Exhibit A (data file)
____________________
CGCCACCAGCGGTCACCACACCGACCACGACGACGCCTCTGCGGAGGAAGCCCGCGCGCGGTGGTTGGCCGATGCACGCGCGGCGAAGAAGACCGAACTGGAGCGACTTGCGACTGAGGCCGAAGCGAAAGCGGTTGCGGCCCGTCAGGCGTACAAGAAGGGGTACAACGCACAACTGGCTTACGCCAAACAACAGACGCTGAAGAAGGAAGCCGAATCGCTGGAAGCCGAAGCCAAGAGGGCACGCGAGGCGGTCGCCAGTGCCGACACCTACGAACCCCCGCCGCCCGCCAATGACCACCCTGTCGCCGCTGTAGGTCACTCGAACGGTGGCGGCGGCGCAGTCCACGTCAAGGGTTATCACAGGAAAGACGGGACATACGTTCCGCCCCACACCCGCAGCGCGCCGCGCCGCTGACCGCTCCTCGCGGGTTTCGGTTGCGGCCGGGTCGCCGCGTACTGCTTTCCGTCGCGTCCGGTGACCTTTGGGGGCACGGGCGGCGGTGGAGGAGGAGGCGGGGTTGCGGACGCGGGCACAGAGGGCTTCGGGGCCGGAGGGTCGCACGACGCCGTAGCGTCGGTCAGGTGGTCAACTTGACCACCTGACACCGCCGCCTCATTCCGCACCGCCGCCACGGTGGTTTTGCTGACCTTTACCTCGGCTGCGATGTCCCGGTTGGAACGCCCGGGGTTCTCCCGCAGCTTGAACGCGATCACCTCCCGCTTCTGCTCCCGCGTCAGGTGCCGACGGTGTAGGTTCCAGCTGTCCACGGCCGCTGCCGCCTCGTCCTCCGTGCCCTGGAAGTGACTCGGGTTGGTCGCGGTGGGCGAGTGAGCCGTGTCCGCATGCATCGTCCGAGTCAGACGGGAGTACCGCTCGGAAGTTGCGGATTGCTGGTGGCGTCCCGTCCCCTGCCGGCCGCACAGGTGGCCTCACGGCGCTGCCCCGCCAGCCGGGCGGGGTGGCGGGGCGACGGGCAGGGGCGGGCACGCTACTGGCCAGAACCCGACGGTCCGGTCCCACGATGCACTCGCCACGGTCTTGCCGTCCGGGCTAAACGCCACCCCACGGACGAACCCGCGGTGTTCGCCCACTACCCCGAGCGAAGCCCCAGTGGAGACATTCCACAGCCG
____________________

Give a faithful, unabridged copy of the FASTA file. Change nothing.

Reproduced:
CGCCACCAGCGGTCACCACACCGACCACGACGACGCCTCTGCGGAGGAAGCCCGCGCGCGGTGGTTGGCCGATGCACGCGCGGCGAAGAAGACCGAACTGGAGCGACTTGCGACTGAGGCCGAAGCGAAAGCGGTTGCGGCCCGTCAGGCGTACAAGAAGGGGTACAACGCACAACTGGCTTACGCCAAACAACAGACGCTGAAGAAGGAAGCCGAATCGCTGGAAGCCGAAGCCAAGAGGGCACGCGAGGCGGTCGCCAGTGCCGACACCTACGAACCCCCGCCGCCCGCCAATGACCACCCTGTCGCCGCTGTAGGTCACTCGAACGGTGGCGGCGGCGCAGTCCACGTCAAGGGTTATCACAGGAAAGACGGGACATACGTTCCGCCCCACACCCGCAGCGCGCCGCGCCGCTGACCGCTCCTCGCGGGTTTCGGTTGCGGCCGGGTCGCCGCGTACTGCTTTCCGTCGCGTCCGGTGACCTTTGGGGGCACGGGCGGCGGTGGAGGAGGAGGCGGGGTTGCGGACGCGGGCACAGAGGGCTTCGGGGCCGGAGGGTCGCACGACGCCGTAGCGTCGGTCAGGTGGTCAACTTGACCACCTGACACCGCCGCCTCATTCCGCACCGCCGCCACGGTGGTTTTGCTGACCTTTACCTCGGCTGCGATGTCCCGGTTGGAACGCCCGGGGTTCTCCCGCAGCTTGAACGCGATCACCTCCCGCTTCTGCTCCCGCGTCAGGTGCCGACGGTGTAGGTTCCAGCTGTCCACGGCCGCTGCCGCCTCGTCCTCCGTGCCCTGGAAGTGACTCGGGTTGGTCGCGGTGGGCGAGTGAGCCGTGTCCGCATGCATCGTCCGAGTCAGACGGGAGTACCGCTCGGAAGTTGCGGATTGCTGGTGGCGTCCCGTCCCCTGCCGGCCGCACAGGTGGCCTCACGGCGCTGCCCCGCCAGCCGGGCGGGGTGGCGGGGCGACGGGCAGGGGCGGGCACGCTACTGGCCAGAACCCGACGGTCCGGTCCCACGATGCACTCGCCACGGTCTTGCCGTCCGGGCTAAACGCCACCCCACGGACGAACCCGCGGTGTTCGCCCACTACCCCGAGCGAAGCCCCAGTGGAGACATTCCACAGCCG